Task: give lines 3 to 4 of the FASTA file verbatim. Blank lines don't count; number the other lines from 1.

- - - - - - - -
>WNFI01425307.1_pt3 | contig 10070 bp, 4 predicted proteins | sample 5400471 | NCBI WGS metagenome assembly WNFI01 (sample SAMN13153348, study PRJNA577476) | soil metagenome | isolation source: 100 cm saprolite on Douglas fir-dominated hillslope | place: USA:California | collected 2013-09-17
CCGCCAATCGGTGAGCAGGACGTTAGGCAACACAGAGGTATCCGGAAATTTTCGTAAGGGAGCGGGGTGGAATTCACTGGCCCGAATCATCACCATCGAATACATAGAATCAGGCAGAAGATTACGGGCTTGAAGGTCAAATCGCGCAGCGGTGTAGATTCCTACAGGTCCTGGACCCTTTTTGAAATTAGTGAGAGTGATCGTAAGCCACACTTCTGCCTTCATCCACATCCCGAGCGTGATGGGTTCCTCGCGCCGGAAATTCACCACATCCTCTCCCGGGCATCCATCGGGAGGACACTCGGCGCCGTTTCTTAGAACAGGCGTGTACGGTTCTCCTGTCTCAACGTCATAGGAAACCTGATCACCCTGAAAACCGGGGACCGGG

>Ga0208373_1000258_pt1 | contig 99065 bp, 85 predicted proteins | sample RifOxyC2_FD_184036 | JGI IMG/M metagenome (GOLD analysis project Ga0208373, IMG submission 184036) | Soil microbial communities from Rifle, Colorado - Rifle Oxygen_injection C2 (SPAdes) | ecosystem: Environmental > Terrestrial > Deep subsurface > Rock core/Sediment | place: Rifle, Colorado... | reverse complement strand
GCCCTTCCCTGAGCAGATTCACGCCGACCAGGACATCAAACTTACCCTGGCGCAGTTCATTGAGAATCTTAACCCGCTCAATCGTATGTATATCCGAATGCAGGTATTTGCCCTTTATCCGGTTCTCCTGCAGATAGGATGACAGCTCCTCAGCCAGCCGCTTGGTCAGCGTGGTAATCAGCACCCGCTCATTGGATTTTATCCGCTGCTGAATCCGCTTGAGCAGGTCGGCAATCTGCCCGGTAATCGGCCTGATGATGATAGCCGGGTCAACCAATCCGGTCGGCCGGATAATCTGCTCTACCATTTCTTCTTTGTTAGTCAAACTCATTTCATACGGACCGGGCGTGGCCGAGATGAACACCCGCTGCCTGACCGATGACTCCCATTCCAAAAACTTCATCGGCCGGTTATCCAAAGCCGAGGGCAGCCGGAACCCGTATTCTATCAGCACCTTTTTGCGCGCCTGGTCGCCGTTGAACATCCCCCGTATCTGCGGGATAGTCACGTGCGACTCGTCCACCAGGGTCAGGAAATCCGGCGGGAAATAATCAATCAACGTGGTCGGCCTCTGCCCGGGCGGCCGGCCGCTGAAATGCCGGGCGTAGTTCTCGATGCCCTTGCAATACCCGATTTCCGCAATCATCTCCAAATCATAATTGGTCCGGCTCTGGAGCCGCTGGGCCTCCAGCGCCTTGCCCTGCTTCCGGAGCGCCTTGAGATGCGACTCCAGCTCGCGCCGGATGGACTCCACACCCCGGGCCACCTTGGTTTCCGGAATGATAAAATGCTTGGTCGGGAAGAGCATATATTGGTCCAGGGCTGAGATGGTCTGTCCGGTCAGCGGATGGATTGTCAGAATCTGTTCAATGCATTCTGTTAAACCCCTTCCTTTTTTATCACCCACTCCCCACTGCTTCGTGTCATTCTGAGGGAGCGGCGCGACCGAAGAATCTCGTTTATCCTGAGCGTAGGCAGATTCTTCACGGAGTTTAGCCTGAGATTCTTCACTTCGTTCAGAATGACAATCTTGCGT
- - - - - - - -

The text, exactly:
>Ga0208373_1000258_pt1 | contig 99065 bp, 85 predicted proteins | sample RifOxyC2_FD_184036 | JGI IMG/M metagenome (GOLD analysis project Ga0208373, IMG submission 184036) | Soil microbial communities from Rifle, Colorado - Rifle Oxygen_injection C2 (SPAdes) | ecosystem: Environmental > Terrestrial > Deep subsurface > Rock core/Sediment | place: Rifle, Colorado... | reverse complement strand
GCCCTTCCCTGAGCAGATTCACGCCGACCAGGACATCAAACTTACCCTGGCGCAGTTCATTGAGAATCTTAACCCGCTCAATCGTATGTATATCCGAATGCAGGTATTTGCCCTTTATCCGGTTCTCCTGCAGATAGGATGACAGCTCCTCAGCCAGCCGCTTGGTCAGCGTGGTAATCAGCACCCGCTCATTGGATTTTATCCGCTGCTGAATCCGCTTGAGCAGGTCGGCAATCTGCCCGGTAATCGGCCTGATGATGATAGCCGGGTCAACCAATCCGGTCGGCCGGATAATCTGCTCTACCATTTCTTCTTTGTTAGTCAAACTCATTTCATACGGACCGGGCGTGGCCGAGATGAACACCCGCTGCCTGACCGATGACTCCCATTCCAAAAACTTCATCGGCCGGTTATCCAAAGCCGAGGGCAGCCGGAACCCGTATTCTATCAGCACCTTTTTGCGCGCCTGGTCGCCGTTGAACATCCCCCGTATCTGCGGGATAGTCACGTGCGACTCGTCCACCAGGGTCAGGAAATCCGGCGGGAAATAATCAATCAACGTGGTCGGCCTCTGCCCGGGCGGCCGGCCGCTGAAATGCCGGGCGTAGTTCTCGATGCCCTTGCAATACCCGATTTCCGCAATCATCTCCAAATCATAATTGGTCCGGCTCTGGAGCCGCTGGGCCTCCAGCGCCTTGCCCTGCTTCCGGAGCGCCTTGAGATGCGACTCCAGCTCGCGCCGGATGGACTCCACACCCCGGGCCACCTTGGTTTCCGGAATGATAAAATGCTTGGTCGGGAAGAGCATATATTGGTCCAGGGCTGAGATGGTCTGTCCGGTCAGCGGATGGATTGTCAGAATCTGTTCAATGCATTCTGTTAAACCCCTTCCTTTTTTATCACCCACTCCCCACTGCTTCGTGTCATTCTGAGGGAGCGGCGCGACCGAAGAATCTCGTTTATCCTGAGCGTAGGCAGATTCTTCACGGAGTTTAGCCTGAGATTCTTCACTTCGTTCAGAATGACAATCTTGCGT